I wrote rather a lot last night on this blog and have other things clamoring for my attention, so less tonight.
But I didn’t want to let the day slide by. Because September 11, 2001 really did change everything for us in America and because, like everyone else, my memories of that day are so much more vivid than almost any other day in my life.
And, yes, I did know someone on one of the planes. Andrew Green grew up a block from me in Chelmsford, MA. He was a few years older and I was closer friends with his younger brother, Stephen, who was in my grade. But Andrew was in the same Boy Scout troop as me. He was one of my camp counselors at various points. I remember him as a good leader, someone to look up to and learn from. He was on American Airlines Flight 11.
But I was living in Chicago in 2001. I first heard the breaking news on NPR, which we had on every morning in our condo as we woke and got ready for the day. All the report said was that a plane had crashed into one of the World Trade Center towers. Details developing.
I turned on our television, which was old and dying. Through a snowy picture, I watched live footage as news anchors and analysts tried to figure out what had happened. And then that second plane hit with the world watching and we knew.
By the time I had to leave to go to work, the Pentagon had been hit and Flight 93 had crashed in Pennsylvania. It was over, as it turned out, but no one knew it. Like most (all?) of us in Chicago, I was wondering if we would be next.
I was catching a ride with a co-worker that morning and, when I arrived at his place, discovered that he and his wife had no idea what was happening. They had not had the radio or television on and this was before everyone texted everyone instantly about everything. So I had the surreal experience of trying to summarize what was going on.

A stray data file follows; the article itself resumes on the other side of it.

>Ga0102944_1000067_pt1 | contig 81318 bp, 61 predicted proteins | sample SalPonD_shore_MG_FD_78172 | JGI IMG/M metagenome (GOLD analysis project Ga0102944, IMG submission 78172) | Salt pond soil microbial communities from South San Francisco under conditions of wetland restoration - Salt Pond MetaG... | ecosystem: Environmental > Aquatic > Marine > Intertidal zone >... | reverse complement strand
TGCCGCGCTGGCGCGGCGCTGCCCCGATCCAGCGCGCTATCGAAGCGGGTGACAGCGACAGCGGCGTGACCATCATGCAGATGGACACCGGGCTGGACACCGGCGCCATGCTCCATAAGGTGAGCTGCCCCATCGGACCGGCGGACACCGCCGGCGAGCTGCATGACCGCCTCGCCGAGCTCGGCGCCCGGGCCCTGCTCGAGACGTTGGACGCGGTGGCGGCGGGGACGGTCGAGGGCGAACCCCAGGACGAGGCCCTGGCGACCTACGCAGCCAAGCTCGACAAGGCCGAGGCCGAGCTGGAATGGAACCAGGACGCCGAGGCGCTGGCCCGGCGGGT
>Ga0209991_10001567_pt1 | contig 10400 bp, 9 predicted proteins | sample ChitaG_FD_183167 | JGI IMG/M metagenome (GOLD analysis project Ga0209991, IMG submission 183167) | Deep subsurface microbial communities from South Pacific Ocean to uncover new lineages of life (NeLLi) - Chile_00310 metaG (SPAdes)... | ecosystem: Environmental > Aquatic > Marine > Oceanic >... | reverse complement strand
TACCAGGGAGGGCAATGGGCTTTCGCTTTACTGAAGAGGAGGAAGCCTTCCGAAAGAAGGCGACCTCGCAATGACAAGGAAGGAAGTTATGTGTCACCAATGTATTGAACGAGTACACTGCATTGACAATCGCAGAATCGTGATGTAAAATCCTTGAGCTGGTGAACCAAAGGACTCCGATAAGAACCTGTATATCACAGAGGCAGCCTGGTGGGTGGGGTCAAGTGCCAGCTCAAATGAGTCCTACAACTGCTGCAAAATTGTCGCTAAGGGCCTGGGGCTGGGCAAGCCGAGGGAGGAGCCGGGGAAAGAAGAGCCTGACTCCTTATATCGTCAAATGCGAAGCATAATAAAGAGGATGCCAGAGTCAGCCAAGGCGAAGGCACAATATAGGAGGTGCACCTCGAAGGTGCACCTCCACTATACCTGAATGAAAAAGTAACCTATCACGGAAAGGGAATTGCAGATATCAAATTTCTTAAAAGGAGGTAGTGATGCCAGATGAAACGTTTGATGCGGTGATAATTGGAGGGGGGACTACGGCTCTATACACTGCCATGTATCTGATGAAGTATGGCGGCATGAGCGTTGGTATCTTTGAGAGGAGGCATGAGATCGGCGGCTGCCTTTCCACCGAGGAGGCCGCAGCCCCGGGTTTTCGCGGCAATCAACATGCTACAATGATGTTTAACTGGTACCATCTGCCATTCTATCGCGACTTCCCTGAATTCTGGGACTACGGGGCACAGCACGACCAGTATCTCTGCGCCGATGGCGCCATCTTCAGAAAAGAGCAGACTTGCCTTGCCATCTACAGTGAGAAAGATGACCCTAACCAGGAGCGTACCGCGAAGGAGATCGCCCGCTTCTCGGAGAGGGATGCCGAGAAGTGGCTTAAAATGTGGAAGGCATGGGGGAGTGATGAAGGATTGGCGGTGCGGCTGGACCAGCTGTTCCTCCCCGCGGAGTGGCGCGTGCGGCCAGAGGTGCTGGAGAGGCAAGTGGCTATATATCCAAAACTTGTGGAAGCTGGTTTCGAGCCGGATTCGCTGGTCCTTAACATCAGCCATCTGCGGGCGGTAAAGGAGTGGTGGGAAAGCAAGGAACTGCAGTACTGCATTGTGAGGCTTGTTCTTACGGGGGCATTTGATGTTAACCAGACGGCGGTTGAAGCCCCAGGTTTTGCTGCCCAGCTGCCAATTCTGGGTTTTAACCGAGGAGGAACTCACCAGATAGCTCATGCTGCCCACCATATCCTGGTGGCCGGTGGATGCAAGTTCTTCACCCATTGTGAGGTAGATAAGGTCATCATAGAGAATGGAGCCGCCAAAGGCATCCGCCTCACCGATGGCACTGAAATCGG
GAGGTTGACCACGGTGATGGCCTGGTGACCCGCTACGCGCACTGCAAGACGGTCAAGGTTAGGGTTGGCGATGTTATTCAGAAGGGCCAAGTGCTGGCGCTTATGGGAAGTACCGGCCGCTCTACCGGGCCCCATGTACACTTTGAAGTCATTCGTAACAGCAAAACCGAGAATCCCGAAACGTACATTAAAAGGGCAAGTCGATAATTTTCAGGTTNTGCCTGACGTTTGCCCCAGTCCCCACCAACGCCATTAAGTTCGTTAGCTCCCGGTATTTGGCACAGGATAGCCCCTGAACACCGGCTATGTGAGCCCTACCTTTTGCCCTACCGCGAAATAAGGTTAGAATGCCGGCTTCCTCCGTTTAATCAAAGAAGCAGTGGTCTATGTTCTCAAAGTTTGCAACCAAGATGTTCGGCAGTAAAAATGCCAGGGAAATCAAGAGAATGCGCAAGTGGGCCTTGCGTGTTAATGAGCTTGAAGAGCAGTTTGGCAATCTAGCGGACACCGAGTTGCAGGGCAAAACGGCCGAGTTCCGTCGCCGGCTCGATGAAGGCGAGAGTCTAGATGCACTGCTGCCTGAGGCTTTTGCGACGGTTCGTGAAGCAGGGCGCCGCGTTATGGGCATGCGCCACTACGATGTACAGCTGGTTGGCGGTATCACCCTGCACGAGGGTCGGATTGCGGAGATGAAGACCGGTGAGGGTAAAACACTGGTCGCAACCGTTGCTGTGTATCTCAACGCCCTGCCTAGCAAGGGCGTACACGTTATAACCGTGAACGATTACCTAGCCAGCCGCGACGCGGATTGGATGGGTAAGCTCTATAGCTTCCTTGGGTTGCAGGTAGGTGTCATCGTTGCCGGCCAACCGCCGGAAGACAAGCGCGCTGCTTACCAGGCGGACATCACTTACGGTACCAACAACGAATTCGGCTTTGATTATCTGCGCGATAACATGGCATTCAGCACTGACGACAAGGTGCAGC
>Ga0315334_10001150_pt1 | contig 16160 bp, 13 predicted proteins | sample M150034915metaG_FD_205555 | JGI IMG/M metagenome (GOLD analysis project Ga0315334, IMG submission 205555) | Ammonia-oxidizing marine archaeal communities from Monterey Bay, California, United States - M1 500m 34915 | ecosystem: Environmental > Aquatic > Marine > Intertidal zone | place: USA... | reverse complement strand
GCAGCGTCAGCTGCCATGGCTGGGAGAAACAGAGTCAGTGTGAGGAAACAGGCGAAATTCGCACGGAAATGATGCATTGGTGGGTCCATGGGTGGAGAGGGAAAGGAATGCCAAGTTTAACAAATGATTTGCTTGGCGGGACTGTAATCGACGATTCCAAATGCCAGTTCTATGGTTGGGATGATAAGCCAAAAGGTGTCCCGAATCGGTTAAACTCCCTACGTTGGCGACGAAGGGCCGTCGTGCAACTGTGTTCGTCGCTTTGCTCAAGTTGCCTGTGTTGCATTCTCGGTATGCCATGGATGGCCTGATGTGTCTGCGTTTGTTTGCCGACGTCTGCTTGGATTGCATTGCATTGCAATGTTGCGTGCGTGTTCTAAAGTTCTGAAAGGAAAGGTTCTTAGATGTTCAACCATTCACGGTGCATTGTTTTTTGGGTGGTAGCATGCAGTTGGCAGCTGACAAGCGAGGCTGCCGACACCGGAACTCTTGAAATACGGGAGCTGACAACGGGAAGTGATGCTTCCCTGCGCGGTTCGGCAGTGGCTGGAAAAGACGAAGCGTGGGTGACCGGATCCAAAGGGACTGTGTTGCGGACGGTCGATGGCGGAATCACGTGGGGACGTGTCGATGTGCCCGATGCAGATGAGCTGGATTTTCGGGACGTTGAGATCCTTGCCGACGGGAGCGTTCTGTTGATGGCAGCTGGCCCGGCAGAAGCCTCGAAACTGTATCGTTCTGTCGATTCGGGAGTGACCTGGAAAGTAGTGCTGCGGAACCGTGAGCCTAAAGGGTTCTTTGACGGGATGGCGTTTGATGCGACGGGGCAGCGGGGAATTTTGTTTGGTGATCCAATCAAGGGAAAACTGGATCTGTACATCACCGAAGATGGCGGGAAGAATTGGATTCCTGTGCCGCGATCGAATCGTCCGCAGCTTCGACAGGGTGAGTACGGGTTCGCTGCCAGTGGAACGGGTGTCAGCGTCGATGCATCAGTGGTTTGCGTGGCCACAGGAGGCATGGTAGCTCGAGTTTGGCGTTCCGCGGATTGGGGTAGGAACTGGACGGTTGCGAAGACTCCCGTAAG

Redmoon Theater, who I was working for at the time, was busy creating a massive private performance that month and so that was where we were holding our staff meetings. It was an outdoor site with a clear view of the skyscrapers in the loop. And so we were all watching, waiting, worried about a blow that did not come.
The strangest part of that day in Chicago and the week or two that followed, was the suddenly empty sky. All that O’Hare and Midway traffic gone. The city grew a little quieter, except for the scream of the occasional Air Force jet on patrol. It was deeply unsettling because it was a constant reminder of how wrong things were and it made me feel a bit more cut off from the world.
Redmoon held an impromptu, unannounced vigil that night in Logan Square, both Redmoon and my home at the time. It was simple and beautiful and moving and exactly what the people who were there seemed to need. I was feeling a bit in shock at that point and so I didn’t offer any words.
It was nine years ago. That feels like a long time ago and yesterday all at once.
Today, as I drove by a memorial service that had just ended, I wondered if we’ll be doing this every day for the rest of my life. Will the calendars we buy start to list 9/11 on September 11th the way Pearl Harbor Day appears on December 7th on many calendars? (Although not my 2010 Environmental Art calendar, I’ve just discovered.)
Probably for as long as we feel the deep seated need to tell our stories and remember the people who lost their lives that day.